Focal EEG abnormalities might reflect neuropathological characteristics of pervasive developmental disorder and attention-deficit/hyperactivity disorder

Masao Kawatani, Michio Hiratani, Hiroshi Kometani, Akio Nakai, Hirokazu Tsukahara, Akemi Tomoda, Mitsufumi Mayumi, Yusei Ohshima

Research output: Contribution to journalArticle

2 Citations (Scopus)

Abstract

Neurophysiological characteristics in electroencephalograms (EEG) were investigated for patients with pervasive developmental disorder (PDD) and for patients with attention-deficit/hyperactivity disorder (AD/HD). This study examined 64 PDD children and 22 AD/HD children with no history of epilepsy or progressive neurological or psychiatric disorder. We used multivariate analysis to compare EEG abnormalities, clinical symptoms, and intelligence levels between PDD and AD/AD patient groups. Paroxysmal discharges at the frontopolar-frontal (Fp-F) brain regions and background EEG abnormalities tended to be detected preferentially in the PDD group, although paroxysmal discharges at central-temporal (C-T) regions tended to be detected preferentially in the AD/HD group. The paroxysmal discharges observed in patients expressing persistence and impulsivity are apparently localized respectively in the Fp-F and C-T regions. A combination of EEG abnormalities, including background EEG abnormalities and paroxysmal discharges at Fp-F and C-T regions, might be useful diagnostic hallmarks to distinguish PDD with AD/HD from AD/HD alone using a logistic regression model. The dysfunction of specific brain areas associated with EEG abnormalities might explain characteristics of clinical symptoms observed in PDD and AD/HD patients.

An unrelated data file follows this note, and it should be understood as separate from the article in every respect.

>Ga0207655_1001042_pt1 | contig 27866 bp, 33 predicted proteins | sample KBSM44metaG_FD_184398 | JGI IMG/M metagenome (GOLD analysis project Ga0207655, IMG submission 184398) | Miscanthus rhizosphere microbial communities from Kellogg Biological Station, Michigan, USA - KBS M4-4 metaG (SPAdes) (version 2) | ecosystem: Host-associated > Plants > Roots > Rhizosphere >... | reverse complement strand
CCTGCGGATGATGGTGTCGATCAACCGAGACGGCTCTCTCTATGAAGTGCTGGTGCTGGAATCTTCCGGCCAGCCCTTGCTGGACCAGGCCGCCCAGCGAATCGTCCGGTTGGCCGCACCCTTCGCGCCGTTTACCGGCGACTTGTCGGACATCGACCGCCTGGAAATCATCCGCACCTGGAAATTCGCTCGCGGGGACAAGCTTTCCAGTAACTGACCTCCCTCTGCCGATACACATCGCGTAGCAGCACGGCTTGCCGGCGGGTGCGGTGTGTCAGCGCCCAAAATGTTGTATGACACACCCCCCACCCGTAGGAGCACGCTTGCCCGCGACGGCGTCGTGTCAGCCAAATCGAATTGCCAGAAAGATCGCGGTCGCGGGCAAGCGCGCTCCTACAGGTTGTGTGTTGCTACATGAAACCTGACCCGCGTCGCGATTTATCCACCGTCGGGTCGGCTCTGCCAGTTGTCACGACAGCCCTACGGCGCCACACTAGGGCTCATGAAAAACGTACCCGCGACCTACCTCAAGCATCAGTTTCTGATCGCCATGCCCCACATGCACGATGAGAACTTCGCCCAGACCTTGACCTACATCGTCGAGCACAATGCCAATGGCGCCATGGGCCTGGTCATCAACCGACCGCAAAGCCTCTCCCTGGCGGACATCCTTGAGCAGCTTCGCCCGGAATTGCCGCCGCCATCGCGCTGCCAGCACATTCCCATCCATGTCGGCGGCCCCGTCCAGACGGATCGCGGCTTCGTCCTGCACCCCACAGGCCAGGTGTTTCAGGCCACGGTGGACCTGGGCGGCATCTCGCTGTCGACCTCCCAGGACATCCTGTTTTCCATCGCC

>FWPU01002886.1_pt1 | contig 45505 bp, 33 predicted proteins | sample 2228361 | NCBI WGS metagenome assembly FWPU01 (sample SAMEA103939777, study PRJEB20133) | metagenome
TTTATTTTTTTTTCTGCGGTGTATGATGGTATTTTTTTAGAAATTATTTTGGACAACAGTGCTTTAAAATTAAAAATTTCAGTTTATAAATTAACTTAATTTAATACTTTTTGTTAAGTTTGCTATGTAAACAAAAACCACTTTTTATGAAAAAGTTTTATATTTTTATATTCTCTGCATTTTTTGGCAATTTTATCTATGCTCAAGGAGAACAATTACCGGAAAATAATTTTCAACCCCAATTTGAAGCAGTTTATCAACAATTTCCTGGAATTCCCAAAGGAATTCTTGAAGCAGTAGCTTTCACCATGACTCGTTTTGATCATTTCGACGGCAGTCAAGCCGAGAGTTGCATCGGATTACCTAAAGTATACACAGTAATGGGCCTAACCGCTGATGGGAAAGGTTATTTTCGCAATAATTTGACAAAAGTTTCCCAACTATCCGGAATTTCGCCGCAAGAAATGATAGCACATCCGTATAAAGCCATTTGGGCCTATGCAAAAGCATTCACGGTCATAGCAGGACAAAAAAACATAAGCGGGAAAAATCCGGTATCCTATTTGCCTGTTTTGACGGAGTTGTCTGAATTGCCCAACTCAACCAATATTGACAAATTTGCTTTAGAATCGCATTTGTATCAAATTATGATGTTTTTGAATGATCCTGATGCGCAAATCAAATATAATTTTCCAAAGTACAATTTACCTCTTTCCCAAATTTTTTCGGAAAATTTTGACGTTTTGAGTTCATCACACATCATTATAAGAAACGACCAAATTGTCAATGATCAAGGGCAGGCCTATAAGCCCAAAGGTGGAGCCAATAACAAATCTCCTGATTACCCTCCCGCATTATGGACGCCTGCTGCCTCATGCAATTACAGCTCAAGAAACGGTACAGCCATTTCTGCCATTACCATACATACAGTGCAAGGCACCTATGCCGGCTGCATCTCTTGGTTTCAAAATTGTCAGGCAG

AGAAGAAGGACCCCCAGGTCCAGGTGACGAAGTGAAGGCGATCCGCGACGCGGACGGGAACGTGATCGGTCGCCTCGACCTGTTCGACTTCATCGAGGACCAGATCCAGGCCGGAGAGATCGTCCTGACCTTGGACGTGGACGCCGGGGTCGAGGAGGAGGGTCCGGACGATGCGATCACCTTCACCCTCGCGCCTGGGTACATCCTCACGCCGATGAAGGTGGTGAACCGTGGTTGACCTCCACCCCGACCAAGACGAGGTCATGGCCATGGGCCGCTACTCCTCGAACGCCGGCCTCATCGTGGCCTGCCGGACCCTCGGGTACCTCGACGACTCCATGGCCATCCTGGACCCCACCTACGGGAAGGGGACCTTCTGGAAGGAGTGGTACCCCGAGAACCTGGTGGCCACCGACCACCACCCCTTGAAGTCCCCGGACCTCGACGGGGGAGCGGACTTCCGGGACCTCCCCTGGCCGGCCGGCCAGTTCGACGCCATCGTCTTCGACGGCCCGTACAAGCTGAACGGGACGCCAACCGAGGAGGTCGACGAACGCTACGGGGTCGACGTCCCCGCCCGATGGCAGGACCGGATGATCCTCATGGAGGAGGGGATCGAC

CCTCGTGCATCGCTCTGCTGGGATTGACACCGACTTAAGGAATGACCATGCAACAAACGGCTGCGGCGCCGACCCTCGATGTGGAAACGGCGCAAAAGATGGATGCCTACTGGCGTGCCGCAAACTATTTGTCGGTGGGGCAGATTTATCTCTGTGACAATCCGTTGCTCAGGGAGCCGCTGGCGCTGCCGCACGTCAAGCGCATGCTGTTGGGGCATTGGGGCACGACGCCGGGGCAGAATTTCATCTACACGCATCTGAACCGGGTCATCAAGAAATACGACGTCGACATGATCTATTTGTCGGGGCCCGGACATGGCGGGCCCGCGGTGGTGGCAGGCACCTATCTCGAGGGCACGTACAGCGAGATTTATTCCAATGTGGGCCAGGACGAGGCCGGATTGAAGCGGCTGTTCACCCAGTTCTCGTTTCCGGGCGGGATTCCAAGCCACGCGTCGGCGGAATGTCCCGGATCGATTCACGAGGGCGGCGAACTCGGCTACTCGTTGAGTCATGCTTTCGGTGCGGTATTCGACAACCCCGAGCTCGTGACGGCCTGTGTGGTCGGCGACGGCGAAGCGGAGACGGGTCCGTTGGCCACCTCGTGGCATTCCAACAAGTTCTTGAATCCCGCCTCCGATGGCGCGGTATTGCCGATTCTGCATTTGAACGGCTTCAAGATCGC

Original languageEnglish
Pages (from-to)723-730
Number of pages8
JournalBrain and Development
Volume34
Issue number9
DOIs
Publication statusPublished - Oct 2012
Externally publishedYes

Keywords

  • Attention-deficit/hyperactivity disorder
  • Electroencephalogram abnormality
  • Paroxysmal discharges
  • Pervasive developmental disorder

ASJC Scopus subject areas

  • Pediatrics, Perinatology, and Child Health
  • Developmental Neuroscience
  • Clinical Neurology

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